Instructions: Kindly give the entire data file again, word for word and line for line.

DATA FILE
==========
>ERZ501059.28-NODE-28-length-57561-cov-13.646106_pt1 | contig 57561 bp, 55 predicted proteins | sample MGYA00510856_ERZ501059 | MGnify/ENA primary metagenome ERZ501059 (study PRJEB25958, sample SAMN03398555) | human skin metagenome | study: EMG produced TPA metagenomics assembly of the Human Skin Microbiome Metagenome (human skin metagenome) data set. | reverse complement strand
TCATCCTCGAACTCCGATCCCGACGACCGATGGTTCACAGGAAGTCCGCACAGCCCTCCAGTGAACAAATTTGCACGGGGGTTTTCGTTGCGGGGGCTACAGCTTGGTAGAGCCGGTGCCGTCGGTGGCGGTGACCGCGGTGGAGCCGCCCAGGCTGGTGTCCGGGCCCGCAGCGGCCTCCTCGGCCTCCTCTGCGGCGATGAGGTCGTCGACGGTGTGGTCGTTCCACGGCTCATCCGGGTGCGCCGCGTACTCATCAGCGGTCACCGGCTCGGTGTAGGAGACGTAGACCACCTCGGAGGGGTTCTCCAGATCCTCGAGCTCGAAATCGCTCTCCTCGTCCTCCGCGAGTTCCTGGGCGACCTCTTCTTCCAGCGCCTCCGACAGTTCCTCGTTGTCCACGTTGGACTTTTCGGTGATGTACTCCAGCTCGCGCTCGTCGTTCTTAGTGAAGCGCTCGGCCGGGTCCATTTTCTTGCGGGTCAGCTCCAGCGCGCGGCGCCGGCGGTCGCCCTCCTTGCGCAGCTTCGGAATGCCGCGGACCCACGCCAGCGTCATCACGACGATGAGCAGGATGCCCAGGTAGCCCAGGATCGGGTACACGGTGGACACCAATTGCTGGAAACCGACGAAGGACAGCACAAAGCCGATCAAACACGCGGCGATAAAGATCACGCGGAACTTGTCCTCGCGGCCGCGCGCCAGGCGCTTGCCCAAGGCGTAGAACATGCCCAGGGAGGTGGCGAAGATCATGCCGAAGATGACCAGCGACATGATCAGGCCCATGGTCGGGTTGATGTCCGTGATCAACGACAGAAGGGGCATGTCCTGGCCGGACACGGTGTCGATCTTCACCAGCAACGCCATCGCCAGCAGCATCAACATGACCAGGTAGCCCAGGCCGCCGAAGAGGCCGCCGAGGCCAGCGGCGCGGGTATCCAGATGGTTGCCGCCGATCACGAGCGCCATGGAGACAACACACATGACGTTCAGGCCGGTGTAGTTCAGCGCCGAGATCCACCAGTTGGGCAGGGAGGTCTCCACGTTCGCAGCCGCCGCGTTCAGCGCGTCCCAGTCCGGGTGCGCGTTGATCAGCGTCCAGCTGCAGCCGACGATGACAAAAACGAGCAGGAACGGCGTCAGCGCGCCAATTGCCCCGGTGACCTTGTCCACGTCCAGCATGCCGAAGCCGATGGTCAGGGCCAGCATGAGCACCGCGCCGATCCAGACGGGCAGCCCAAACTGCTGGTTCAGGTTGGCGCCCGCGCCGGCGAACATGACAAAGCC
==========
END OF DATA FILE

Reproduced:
>ERZ501059.28-NODE-28-length-57561-cov-13.646106_pt1 | contig 57561 bp, 55 predicted proteins | sample MGYA00510856_ERZ501059 | MGnify/ENA primary metagenome ERZ501059 (study PRJEB25958, sample SAMN03398555) | human skin metagenome | study: EMG produced TPA metagenomics assembly of the Human Skin Microbiome Metagenome (human skin metagenome) data set. | reverse complement strand
TCATCCTCGAACTCCGATCCCGACGACCGATGGTTCACAGGAAGTCCGCACAGCCCTCCAGTGAACAAATTTGCACGGGGGTTTTCGTTGCGGGGGCTACAGCTTGGTAGAGCCGGTGCCGTCGGTGGCGGTGACCGCGGTGGAGCCGCCCAGGCTGGTGTCCGGGCCCGCAGCGGCCTCCTCGGCCTCCTCTGCGGCGATGAGGTCGTCGACGGTGTGGTCGTTCCACGGCTCATCCGGGTGCGCCGCGTACTCATCAGCGGTCACCGGCTCGGTGTAGGAGACGTAGACCACCTCGGAGGGGTTCTCCAGATCCTCGAGCTCGAAATCGCTCTCCTCGTCCTCCGCGAGTTCCTGGGCGACCTCTTCTTCCAGCGCCTCCGACAGTTCCTCGTTGTCCACGTTGGACTTTTCGGTGATGTACTCCAGCTCGCGCTCGTCGTTCTTAGTGAAGCGCTCGGCCGGGTCCATTTTCTTGCGGGTCAGCTCCAGCGCGCGGCGCCGGCGGTCGCCCTCCTTGCGCAGCTTCGGAATGCCGCGGACCCACGCCAGCGTCATCACGACGATGAGCAGGATGCCCAGGTAGCCCAGGATCGGGTACACGGTGGACACCAATTGCTGGAAACCGACGAAGGACAGCACAAAGCCGATCAAACACGCGGCGATAAAGATCACGCGGAACTTGTCCTCGCGGCCGCGCGCCAGGCGCTTGCCCAAGGCGTAGAACATGCCCAGGGAGGTGGCGAAGATCATGCCGAAGATGACCAGCGACATGATCAGGCCCATGGTCGGGTTGATGTCCGTGATCAACGACAGAAGGGGCATGTCCTGGCCGGACACGGTGTCGATCTTCACCAGCAACGCCATCGCCAGCAGCATCAACATGACCAGGTAGCCCAGGCCGCCGAAGAGGCCGCCGAGGCCAGCGGCGCGGGTATCCAGATGGTTGCCGCCGATCACGAGCGCCATGGAGACAACACACATGACGTTCAGGCCGGTGTAGTTCAGCGCCGAGATCCACCAGTTGGGCAGGGAGGTCTCCACGTTCGCAGCCGCCGCGTTCAGCGCGTCCCAGTCCGGGTGCGCGTTGATCAGCGTCCAGCTGCAGCCGACGATGACAAAAACGAGCAGGAACGGCGTCAGCGCGCCAATTGCCCCGGTGACCTTGTCCACGTCCAGCATGCCGAAGCCGATGGTCAGGGCCAGCATGAGCACCGCGCCGATCCAGACGGGCAGCCCAAACTGCTGGTTCAGGTTGGCGCCCGCGCCGGCGAACATGACAAAGCC